Is Your Homeowners' Association Holding Colors Hostage?

When it comes to your home exterior, a good rule of thumb is to "stand out while still fitting in" but how far does your neighborhood association (HOA) go to make sure your idea of fitting in aligns with theirs?

One in four homeowners report that they are restricted from freely selecting their exterior colors by rules imposed by their homeowners association. In some cases, the homeowners association limits the choices to a handful of colors preselected to maintain unity in the community.

Sherwin-Williams Exterior Color Collection: Northshores and Sea Ports

One example of how a variety of colors can work well within the same neighborhood while
still giving the homeowner freedom to create a look they love is seen above with colors
from Sherwin-Williams Northern Shores & Seaports Palette

It is understandable that in order to maintain property values and goodwill within the community you don't want to have "that house" in your neighborhood. The one that clashes with everyone else's home and stands out like a sore thumb, causing neighbors to be concerned that this one house will bring down the image of the neighborhood and thus the value of their own homes. To ease homeowners' concern about this happening in their neighborhood, homeowner's associations have imposed color restrictions.

While this could be a good solution, most HOA's have limited the colors to such a small selection that they are keeping their residents from creating a home with colors they love. The covenants imposed by some homeowner’s organization are holding colors hostage in an effort to create conformity rather than individuality.

Sherwin-Williams exterior colors collection Southern Shores and Beaches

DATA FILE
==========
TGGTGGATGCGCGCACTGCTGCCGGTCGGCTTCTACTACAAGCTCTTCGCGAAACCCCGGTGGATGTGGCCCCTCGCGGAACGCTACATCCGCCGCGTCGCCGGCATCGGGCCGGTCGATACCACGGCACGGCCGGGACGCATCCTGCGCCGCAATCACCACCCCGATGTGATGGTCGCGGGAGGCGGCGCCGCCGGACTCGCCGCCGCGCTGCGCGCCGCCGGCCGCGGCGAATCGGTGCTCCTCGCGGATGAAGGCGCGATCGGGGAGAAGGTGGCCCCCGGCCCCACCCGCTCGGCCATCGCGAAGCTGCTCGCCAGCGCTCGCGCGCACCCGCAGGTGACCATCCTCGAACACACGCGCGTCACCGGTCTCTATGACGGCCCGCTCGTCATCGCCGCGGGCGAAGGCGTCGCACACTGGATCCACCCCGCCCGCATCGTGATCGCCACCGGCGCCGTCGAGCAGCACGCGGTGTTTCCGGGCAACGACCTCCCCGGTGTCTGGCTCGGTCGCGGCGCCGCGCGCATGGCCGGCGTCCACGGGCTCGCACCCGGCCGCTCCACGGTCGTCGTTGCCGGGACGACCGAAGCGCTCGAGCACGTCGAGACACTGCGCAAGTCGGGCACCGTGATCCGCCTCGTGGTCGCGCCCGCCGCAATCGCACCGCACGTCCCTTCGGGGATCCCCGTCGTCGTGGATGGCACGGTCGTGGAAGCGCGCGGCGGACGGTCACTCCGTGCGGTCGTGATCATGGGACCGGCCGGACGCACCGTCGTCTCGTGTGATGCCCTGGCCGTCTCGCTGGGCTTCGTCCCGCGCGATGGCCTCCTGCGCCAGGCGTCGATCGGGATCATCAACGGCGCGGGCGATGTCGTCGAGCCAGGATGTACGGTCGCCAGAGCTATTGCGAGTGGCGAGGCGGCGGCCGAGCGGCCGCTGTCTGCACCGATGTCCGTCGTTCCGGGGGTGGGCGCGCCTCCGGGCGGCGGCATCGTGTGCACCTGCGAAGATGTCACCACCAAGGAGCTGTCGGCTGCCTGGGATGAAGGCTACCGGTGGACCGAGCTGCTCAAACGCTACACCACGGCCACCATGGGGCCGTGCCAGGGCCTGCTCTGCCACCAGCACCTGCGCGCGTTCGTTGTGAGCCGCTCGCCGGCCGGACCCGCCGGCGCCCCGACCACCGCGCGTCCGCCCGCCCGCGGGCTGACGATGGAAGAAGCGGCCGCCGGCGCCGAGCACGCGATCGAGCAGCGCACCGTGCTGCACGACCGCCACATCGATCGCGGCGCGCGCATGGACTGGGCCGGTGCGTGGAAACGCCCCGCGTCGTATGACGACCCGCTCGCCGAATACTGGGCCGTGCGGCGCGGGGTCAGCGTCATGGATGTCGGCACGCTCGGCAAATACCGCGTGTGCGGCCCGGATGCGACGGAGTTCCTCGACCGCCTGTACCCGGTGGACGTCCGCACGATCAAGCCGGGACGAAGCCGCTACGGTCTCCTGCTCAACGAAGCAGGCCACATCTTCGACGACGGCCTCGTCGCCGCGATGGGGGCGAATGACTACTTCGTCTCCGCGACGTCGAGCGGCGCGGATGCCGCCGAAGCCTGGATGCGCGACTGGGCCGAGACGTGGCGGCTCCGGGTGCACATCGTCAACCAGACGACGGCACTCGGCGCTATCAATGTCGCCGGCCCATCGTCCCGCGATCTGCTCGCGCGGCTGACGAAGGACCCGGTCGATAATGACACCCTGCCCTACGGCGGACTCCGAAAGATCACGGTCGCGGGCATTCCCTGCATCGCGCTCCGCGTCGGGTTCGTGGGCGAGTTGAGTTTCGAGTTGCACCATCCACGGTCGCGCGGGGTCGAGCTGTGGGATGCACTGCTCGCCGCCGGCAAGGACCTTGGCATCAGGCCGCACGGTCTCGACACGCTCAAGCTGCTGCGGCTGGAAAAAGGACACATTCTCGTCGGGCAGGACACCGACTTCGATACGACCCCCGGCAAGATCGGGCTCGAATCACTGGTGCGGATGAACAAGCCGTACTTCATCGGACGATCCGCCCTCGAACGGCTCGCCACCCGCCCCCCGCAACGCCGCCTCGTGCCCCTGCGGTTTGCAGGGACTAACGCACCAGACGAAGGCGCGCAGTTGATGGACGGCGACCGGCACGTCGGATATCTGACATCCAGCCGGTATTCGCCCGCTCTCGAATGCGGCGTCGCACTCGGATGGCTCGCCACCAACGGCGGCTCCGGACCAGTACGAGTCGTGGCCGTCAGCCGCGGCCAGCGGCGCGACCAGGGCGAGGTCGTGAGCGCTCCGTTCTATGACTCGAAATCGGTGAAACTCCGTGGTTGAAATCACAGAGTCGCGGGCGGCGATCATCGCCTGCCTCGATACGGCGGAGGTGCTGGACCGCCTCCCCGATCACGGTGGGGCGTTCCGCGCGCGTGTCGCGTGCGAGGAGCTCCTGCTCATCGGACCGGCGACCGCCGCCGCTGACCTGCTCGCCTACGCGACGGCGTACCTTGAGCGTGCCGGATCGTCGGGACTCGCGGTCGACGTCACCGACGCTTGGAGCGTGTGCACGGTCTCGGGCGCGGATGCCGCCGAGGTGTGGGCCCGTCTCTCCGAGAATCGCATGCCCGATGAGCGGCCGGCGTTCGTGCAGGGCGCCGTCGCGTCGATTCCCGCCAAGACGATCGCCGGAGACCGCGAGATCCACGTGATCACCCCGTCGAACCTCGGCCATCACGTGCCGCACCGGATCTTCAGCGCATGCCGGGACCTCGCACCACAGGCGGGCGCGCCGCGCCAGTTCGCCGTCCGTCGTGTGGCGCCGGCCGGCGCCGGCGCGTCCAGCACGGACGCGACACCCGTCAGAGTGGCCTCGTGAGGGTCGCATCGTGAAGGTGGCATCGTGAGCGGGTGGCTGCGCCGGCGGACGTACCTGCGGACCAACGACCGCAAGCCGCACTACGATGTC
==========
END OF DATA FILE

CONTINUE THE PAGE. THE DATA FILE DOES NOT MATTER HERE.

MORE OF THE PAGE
Another example of how different colors and neutrals can blend within the same neighborhood
to create a harmonious scheme from Sherwin-Williams Southern Shores and Beaches

This is unfortunate since having a home with a striking exterior can be both an asset and source of pride for its owners. Anyone that understands color knows that just about any color can work in any community. The key is finding a version of the color that blends with the neighborhood or stands out in a subtle, unobtrusive manner. Rather than offer three to 6 exterior siding color choices as is common with many HOA's they could offer an entire rainbow of colors of similar value and intensity that all work beautifully together. 

In many cases, I have found that homeowners who paint their homes in a color their neighbors consider too bright were actually going for a subtler look but didn't understand how much bolder the color would look when applied to their home. Once completed, it is unlikely anyone will repaint even if they are not completely happy with the results.

Rather than keep a homeowner from using the color they love the palette of approved colors could sever as guidance to help the homeowners choose colors that will work well on their homes. For example, if a homeowner wants yellow, the HOA guidelines could help them to choose a buttery yellow that fits in with the other home colors rather than a hue that will end up looking more like highlighter yellow and seem out of place in the community.

For many years, developers and HOA's have defaulted to a range of beiges and grays for the main exterior, trim, shutter and door colors, I believe, because they don't know how to offer more choices and still create a cohesive look. If this is the case in your neighborhood you will have to live with their limited color offering and bring your favorite colors in with your landscaping or outdoor decor.

If you your HOA is willing to review your color offering and expand the color selection, a skilled color consultant can help them to find an entire range of colors that will come together to create perfect color harmony in your community.


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